Interestingly, Gardner and a co-author, Wendy Fischman, have recently published The Real World of College: What Higher Education Is and What It Can Be, which in certain respects shares McWhorter’s belief that there is a crying need to rethink the American system of education.

This book argues that “higher education in the United States has lost its way,” that it suffers from “mission sprawl” and needs to focus more sharply on its core educational mission: to increase “‘higher education capital’—to help students think well and broadly, express themselves clearly, explore new areas and be open to possible transformations,” combat students’ egocentricity and cultivate “a community of learners who are open to change as thinkers, citizens and human beings.”

Drawing upon in-depth interviews with more than 2,000 students, alumni, faculty, administrators, parents and trustees from 10 colleges and universities conducted between 2013 and 2018, the authors document the number of students who struggle with mental health issues, stress, time management and a lack of connection and who narrowly focus on grades, workload, return on investment and career success, rather than on intellectual growth, learning and personal development.

Undergraduates, Fischman and Gardner argue, enter college with four different mental models: “inertial” (college as the inevitable next step), “transactional” (college as a prerequisite for middle-class status), “exploratory” (to learn new things) and “transformational.” In the authors’ minds, it’s the transformational ideal that is the most important, but it’s the perspective with the least traction. The transformational goal is to cultivate a student who will “reflect about and question one’s own values and beliefs, with the expectation … that one may change in fundamental ways.”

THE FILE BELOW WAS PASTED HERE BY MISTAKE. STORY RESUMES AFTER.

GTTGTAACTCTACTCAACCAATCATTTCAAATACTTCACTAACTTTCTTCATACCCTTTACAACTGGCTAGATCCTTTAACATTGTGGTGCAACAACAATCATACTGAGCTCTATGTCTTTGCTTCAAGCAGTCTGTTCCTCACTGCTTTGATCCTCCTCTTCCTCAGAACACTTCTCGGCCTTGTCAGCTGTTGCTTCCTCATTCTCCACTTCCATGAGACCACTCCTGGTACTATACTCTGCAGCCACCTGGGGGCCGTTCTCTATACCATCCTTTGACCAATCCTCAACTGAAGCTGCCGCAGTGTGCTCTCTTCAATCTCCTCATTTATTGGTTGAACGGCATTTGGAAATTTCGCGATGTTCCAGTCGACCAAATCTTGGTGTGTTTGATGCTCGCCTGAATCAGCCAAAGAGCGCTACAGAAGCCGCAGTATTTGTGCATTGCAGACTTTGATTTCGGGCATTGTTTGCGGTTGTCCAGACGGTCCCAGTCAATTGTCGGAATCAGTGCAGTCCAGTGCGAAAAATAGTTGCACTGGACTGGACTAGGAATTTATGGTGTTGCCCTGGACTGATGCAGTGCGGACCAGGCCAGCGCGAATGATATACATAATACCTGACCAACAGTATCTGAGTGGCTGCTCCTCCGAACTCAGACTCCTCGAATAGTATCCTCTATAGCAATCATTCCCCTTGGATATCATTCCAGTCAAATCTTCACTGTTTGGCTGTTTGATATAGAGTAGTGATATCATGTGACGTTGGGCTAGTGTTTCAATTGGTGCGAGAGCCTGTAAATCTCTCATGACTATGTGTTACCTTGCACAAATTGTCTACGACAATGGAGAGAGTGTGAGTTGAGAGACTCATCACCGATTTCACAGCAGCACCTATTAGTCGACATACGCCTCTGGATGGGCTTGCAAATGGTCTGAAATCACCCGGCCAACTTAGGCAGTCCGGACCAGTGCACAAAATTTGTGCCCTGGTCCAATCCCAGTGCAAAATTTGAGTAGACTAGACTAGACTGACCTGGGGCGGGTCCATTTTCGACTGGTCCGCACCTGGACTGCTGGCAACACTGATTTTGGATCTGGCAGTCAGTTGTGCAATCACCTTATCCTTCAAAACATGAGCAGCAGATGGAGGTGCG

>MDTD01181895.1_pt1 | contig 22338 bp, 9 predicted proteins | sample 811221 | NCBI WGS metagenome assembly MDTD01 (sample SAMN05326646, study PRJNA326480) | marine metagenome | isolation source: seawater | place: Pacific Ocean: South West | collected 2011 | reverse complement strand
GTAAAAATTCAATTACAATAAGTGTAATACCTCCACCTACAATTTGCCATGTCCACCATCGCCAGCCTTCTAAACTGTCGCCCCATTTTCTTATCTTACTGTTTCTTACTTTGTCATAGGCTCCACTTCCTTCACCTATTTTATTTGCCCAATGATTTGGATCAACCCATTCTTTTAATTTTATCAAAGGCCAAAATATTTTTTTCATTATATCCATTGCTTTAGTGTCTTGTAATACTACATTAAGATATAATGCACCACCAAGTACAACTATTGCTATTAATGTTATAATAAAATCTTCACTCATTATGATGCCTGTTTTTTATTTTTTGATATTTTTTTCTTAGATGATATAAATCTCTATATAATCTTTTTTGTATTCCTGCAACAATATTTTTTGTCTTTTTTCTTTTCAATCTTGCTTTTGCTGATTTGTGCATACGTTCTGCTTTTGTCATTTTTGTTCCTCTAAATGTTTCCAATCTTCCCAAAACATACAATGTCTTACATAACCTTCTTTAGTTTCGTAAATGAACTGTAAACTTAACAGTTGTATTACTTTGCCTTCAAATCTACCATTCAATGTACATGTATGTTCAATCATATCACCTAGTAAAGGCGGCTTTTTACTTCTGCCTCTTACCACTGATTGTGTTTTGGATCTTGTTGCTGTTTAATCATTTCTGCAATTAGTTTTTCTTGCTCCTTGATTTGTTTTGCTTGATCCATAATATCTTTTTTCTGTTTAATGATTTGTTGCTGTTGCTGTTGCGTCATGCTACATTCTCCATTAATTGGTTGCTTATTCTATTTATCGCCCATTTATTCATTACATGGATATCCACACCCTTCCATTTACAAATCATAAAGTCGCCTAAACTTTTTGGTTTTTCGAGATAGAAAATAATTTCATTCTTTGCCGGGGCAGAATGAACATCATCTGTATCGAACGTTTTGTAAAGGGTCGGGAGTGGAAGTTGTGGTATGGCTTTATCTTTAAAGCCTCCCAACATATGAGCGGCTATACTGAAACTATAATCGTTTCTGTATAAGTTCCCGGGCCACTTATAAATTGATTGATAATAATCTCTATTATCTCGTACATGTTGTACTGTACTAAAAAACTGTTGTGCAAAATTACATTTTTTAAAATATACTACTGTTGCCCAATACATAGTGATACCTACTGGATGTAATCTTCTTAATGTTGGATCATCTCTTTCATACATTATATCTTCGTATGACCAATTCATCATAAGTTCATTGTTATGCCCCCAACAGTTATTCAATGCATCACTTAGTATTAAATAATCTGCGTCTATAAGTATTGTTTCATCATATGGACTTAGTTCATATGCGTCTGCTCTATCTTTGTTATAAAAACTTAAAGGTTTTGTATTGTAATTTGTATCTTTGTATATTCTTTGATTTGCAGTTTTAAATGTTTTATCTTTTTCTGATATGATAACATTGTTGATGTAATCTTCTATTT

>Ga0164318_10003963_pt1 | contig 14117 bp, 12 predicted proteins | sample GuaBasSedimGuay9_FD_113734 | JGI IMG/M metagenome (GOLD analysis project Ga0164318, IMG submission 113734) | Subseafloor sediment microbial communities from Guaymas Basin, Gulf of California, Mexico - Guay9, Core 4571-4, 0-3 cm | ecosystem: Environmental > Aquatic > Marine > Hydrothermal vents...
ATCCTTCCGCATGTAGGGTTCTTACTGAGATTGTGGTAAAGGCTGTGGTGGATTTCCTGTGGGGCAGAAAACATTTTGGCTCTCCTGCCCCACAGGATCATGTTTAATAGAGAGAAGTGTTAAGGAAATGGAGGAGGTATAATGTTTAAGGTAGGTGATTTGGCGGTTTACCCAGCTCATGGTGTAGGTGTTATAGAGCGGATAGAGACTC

One of their book’s critics, Frederick Hess, director of education policy studies at the American Enterprise Institute and an executive editor of Education Next, argues that the book offers a “dearth of evidence” to show that students with an exploratory or transformational mind-set “learned more, studied more, reflected more, enjoyed their time more, or [did] more to advance their post-college prospects” than those with an “inertial” or a “transactional” mentality.

However, Hess does regard many of their programmatic and policy suggestions positively—enhancing student onboarding (to better align students with their college’s mission); integrating civics, ethics or work into the student experience (what the authors call “intertwining”); curbing curricular sprawl; strengthening mental health supports; and instituting more high-impact, educationally purposeful practices. He does, nonetheless, express reservations about some of their other proposals: to downplay intercollegiate athletics and extracurriculars and reduce the number of research centers.

It’s all too easy to dismiss various thought experiments, like McWhorter’s, as wishful thinking, as little more than building castles in the air. But much as many of Leon Botstein’s ideas, which struck many as pie-in-the-sky daydreams that couldn’t possibly scale, have, in fact, been incorporated—partially and incompletely, to be sure, but in some measure—into existing practice, the ideas that Fischman and Gardner advance about reaffirming a commitment to a more exploratory and transformational conception of the college experience are notions that I, for one, hope will gain purchase.

Steven Mintz is professor of history at the University of Texas at Austin.